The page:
Invasive Plant Species


Garlic mustard invasion kills off dozens of native wildflower species and
harms the seedlings of native trees (photo by Jennifer Forman Orth).

What is an invasive species?

“Invasive” describes a plant, animal or microbe that’s non-native (introduced from another part of the world) and undergoes extreme proliferation in its new location, causing harm to the local ecosystem. The population boom of an invasive species is partly because the parasites, predators, diseases and other natural checks on its population growth in its original home range are absent in its new home. Invasive species typically harm ecosystems by killing off or crowding out native species, changing key environmental factors such as resource availability and soil conditions, and disrupting mutually beneficial relationships between native species.

What harm do invasive plant species do?

They crowd out our native wildflowers and other native plants that have lived here for millions of years.

  • Where non-native invasive plants are abundant, populations of native plants get smaller and smaller and the risk of local extinction increases.
  • Once they’re gone, many native species don’t come back, especially those whose seeds are dispersed only a very short distance—carried by ants, launched by projectile devices made by the plants, or “dispersed by gravity” (just falling to the ground).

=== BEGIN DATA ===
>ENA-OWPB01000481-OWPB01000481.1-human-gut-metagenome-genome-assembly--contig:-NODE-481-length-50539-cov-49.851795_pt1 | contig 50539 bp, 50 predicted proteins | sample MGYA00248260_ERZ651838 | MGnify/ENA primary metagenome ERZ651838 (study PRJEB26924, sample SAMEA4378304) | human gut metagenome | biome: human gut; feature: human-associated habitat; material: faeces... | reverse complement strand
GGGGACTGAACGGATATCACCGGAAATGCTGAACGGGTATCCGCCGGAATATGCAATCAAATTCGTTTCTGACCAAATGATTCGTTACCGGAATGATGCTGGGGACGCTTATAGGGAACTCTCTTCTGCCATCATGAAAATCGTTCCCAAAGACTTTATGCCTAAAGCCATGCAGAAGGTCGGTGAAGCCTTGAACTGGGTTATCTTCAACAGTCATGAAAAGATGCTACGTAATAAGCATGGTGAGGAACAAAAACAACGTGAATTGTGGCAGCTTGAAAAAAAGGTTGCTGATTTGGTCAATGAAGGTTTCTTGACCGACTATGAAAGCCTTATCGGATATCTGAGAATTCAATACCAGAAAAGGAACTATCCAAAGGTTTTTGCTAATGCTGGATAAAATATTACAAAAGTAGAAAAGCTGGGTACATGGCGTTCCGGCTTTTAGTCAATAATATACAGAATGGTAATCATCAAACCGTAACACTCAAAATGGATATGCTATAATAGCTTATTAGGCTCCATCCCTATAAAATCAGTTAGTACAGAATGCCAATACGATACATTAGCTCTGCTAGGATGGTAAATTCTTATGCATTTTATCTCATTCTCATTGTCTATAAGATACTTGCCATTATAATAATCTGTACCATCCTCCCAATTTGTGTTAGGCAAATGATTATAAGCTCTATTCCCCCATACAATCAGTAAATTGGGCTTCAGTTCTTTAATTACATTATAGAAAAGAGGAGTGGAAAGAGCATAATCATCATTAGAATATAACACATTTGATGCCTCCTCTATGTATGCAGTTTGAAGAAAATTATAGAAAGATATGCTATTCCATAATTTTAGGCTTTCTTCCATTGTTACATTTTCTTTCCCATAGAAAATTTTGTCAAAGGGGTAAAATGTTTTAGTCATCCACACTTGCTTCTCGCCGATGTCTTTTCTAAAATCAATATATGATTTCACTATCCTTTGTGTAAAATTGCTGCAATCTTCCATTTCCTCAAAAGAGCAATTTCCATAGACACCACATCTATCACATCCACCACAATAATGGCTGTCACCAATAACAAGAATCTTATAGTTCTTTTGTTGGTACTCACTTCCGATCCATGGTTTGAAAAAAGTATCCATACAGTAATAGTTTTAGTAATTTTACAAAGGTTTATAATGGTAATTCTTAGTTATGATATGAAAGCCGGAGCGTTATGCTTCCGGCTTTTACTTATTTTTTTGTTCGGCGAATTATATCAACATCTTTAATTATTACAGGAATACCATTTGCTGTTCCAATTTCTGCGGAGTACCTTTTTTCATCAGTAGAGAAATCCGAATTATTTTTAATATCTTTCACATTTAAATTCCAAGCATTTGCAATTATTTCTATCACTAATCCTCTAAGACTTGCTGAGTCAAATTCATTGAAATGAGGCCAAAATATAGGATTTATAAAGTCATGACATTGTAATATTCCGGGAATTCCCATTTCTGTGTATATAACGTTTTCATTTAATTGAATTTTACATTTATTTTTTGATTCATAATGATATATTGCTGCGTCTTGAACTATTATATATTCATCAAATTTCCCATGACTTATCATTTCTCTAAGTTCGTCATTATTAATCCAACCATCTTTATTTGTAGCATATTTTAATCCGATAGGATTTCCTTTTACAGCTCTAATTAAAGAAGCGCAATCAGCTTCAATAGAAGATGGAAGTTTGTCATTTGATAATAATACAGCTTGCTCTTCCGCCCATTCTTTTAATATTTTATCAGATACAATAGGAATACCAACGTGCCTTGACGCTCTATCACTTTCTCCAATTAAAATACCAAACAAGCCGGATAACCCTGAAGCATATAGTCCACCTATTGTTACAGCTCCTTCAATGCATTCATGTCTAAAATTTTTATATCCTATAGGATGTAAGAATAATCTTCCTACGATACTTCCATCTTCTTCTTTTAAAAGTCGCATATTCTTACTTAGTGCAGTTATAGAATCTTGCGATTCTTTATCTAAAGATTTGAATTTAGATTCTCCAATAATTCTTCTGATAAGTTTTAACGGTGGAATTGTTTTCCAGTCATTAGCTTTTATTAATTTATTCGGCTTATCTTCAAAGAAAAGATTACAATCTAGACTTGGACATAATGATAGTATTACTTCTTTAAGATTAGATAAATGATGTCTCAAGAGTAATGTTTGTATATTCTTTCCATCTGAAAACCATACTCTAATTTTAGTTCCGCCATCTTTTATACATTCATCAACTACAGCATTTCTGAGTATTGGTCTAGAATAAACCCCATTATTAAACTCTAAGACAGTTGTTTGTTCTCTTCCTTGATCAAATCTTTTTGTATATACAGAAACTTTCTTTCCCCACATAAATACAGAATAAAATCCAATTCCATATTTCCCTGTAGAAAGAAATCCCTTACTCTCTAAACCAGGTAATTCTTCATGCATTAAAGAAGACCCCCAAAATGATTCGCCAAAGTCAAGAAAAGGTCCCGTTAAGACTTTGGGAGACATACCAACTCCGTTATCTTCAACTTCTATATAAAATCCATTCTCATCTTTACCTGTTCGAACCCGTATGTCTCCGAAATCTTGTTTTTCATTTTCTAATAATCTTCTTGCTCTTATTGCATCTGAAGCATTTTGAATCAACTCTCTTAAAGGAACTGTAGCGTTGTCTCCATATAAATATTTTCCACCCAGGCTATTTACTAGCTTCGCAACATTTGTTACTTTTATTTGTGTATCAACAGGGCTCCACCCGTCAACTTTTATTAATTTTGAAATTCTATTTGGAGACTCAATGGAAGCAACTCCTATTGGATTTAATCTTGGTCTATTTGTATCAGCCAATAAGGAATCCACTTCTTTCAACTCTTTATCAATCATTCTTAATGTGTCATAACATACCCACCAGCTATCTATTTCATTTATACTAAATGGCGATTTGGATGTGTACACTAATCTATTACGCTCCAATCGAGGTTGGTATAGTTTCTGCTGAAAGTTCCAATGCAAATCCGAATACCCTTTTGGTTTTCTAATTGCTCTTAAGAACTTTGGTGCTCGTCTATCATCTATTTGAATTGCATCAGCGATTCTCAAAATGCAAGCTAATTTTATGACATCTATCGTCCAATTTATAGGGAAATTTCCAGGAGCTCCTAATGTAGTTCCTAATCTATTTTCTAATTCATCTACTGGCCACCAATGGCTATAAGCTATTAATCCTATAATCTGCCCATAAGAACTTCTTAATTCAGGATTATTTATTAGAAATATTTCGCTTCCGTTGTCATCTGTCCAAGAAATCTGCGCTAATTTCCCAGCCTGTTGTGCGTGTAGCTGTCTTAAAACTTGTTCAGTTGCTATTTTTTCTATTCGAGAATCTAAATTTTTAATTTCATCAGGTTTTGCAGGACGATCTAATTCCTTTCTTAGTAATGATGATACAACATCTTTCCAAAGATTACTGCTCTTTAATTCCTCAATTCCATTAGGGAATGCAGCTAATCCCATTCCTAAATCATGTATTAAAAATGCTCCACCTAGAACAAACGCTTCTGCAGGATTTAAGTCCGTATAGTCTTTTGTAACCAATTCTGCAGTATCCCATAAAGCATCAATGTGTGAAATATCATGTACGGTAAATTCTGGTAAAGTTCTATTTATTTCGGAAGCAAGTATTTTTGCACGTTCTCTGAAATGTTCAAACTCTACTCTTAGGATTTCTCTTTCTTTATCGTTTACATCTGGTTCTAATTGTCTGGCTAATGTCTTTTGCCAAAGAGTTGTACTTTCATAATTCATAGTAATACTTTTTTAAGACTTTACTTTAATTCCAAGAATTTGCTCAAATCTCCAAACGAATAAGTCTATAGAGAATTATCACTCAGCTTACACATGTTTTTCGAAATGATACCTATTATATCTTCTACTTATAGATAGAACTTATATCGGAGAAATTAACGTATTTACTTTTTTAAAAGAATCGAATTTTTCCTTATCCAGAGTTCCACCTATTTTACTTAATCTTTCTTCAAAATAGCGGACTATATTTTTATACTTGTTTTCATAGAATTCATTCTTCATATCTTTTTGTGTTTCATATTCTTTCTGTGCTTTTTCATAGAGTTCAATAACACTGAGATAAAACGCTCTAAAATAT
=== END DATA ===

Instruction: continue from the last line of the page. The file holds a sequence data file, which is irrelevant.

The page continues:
They change the environment in ways that make life difficult or impossible for native plants.

  • Many, like Norway maple and English ivy, cast dense shade that suppresses or kills most native plants.
  • Some, like garlic mustard, are allelopathic, which means they secrete chemicals from their roots that poison native plants or poison the symbiotic fungi that native plants depend on for nutrients and water.
  • Others change soil chemistry—for instance, pH or nitrogen availability—disrupting the finely tuned relationships among native plants, fungi, soil animals and soil microorganisms.

Native animals generally avoid eating them (one reason why they spread so prolifically!) including insects, which are vital links in all of the food chains that make up the food web.

  • Fewer insects means fewer birds, mammals, frogs, turtles and other wildlife.
  • Places where nonnative invasive plants are abundant are often “biological deserts” when it comes to animal life.

Which plant species are invasive in Rose Valley?

The most prolific and damaging invasive plants in Rose Valley include the following (click on the name for photos and detailed information):

What can we do to reduce or eradicate invasive plant species?

Follow the motto “REMOVE AND REPLACE.” First, remove or kill the invasive plants using the best management practices for the particular species (click on the names above for more detailed information). Then replant the space with native species appropriate to the site conditions. Planting gives the native plants a head start. Without that intervention, invasive plants are likely to beat the natives in the race to recolonize the space.

WARNING: Herbicides are harmful to native plant and animal life, water quality and human health unless used sparingly and in strict accordance with manufacturers’ instructions. Where herbiciding is suggested in the table below, spot-application or “painting”—rather than spraying—should be used whenever possible, herbicides should be applied only on days with little or no wind, and application near streams and wetlands should be avoided.

Get more information on controlling
invasive plant species

© Roger Latham 2017